NCR's editorials in the Nov. 29-Dec. 12 issue have a very dramatic connection. "Failed leaders" and "The moral universe inverted" provide the readers with a connection which should not be missed. Ina time when bishops and cardinals invert a moral judgement and put church image ahead of the welfare of children, the world is certainly upside down.
When a president pardons war criminals, and at the same time courts vehement Christians, the world is certainly askew. Once again, our minds whirl as we consider the times in which we live.
Your editorial on the U.S. bishops' conference is spot on, thank you.
I would add simply that the church is a public institution and is answerable to its constituents, just like a public corporation is to its shareholders. That requires oversight by a board that is balanced for expertise and outlook, comprising theologians and monks, yes, but also lawyers, psychologists, and financial experts. It might include one or two sitting bishops in an ex-officio capacity, but, most importantly for the U.S. bishops' conference consideration would be the 50 percent of women on that board which would obviously include nuns and sisters.
This board needs to embrace the diversity our Lord created and not just the ethnicity, language and cultures found amongst the faithful. As a psychotherapist, I witness on a daily basis the results of the ordained men of our church practicing well beyond their skill set. It is past time to address the injustice that has brought about.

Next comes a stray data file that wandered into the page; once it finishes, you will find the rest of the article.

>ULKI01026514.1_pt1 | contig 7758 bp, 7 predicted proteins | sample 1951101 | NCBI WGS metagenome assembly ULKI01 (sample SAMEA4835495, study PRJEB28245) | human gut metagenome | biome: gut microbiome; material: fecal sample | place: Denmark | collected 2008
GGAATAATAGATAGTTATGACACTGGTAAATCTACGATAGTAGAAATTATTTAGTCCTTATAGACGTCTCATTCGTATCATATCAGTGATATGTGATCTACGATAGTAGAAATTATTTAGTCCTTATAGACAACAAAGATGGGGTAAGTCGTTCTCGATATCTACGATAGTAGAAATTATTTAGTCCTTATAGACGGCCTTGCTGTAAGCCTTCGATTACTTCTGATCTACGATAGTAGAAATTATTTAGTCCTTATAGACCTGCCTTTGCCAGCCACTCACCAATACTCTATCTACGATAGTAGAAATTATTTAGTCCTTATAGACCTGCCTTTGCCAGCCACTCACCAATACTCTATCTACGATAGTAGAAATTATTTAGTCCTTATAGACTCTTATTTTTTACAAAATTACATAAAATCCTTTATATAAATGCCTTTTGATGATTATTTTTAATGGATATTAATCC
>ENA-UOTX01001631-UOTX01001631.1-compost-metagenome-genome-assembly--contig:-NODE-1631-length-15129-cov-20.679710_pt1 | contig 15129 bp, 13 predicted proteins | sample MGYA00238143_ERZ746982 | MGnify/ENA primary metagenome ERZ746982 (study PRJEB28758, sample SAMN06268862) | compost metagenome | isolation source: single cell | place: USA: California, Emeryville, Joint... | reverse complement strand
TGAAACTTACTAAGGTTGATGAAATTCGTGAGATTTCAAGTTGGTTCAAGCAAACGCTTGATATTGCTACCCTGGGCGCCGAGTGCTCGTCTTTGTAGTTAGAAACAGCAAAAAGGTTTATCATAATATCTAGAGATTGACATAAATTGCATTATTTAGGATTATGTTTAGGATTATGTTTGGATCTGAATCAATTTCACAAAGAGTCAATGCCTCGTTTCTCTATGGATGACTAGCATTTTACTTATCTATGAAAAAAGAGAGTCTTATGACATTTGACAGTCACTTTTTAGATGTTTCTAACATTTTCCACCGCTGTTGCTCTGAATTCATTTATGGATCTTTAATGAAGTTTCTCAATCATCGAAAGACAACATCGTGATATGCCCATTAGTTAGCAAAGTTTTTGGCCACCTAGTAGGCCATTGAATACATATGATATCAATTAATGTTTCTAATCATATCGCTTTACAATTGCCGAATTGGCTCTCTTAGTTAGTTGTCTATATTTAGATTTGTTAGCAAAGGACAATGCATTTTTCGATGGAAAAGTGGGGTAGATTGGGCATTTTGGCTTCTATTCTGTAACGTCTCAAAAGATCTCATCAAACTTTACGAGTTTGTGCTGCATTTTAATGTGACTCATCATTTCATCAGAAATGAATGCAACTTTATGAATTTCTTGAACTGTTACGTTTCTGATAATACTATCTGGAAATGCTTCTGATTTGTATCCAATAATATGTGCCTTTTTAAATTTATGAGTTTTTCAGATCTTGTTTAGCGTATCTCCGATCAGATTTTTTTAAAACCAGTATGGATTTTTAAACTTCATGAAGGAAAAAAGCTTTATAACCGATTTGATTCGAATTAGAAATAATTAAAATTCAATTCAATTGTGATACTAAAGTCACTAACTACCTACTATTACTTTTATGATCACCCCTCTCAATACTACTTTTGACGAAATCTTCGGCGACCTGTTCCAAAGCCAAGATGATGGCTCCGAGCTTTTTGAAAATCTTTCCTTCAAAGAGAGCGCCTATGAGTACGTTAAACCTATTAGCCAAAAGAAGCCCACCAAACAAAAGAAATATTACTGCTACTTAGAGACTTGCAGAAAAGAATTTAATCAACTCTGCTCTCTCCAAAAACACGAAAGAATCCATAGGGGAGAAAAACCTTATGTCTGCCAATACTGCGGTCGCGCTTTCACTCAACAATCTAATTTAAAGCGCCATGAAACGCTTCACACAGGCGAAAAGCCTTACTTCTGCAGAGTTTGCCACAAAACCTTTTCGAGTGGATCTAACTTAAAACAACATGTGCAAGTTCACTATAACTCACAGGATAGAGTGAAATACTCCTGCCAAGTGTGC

San Jose, California
Cartoons are pictorial messages that impact us with truths and ironies more powerfully than paragraphs of words, even as they reinforce the words.
The editorial wove me through a multitude of emotions with its headline caption "War criminals pardoned, the moral universe inverted" that its cartoon summarized. How can we put this cartoon on billboards to face genuine inverted verity and reality?.
HELEN T. KOCK
St. Paul, Minnesota
I agree that most Catholics are no longer accepting these "failed leaders," as these failed leaders are more interested in garnering attention and accolades simply because they are the bishops who have their own agenda, regardless of the expected agenda of the pope.
Catholics are expected to do as they say, believe what they tell us, act deferentially toward them because they are superior to us. Bishops ensure the faithful can always identify them, as they are majestically clad in long robes and red hats. Many longtime Catholics still kneel in greeting and kiss the bishop's ring as they believe it is the appropriate protocol in greeting a bishop.
It is my opinion that bishops be chosen by some form of election, selection or process by clergy and Catholic people. I expect that a chosen leader would stand out by his/her goodness and charity, by his/her relationship with and opinions of the people with whom that bishop relates on a regular basis. A good person attracts like good people in his/her words and deeds, not fancy trappings of office.
Cutchogue, New York
Please Note: Illustration(s) are not available due to copyright restrictions.
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|Author:||Hertz, Karl; Hill, Richard; Kock, Helen T.; McQuaid, Jean|
|Publication:||National Catholic Reporter|
|Date:||Jan 24, 2020|
|Previous Article:||Subject of clericalism.|
|Next Article:||Bishops' meeting report.|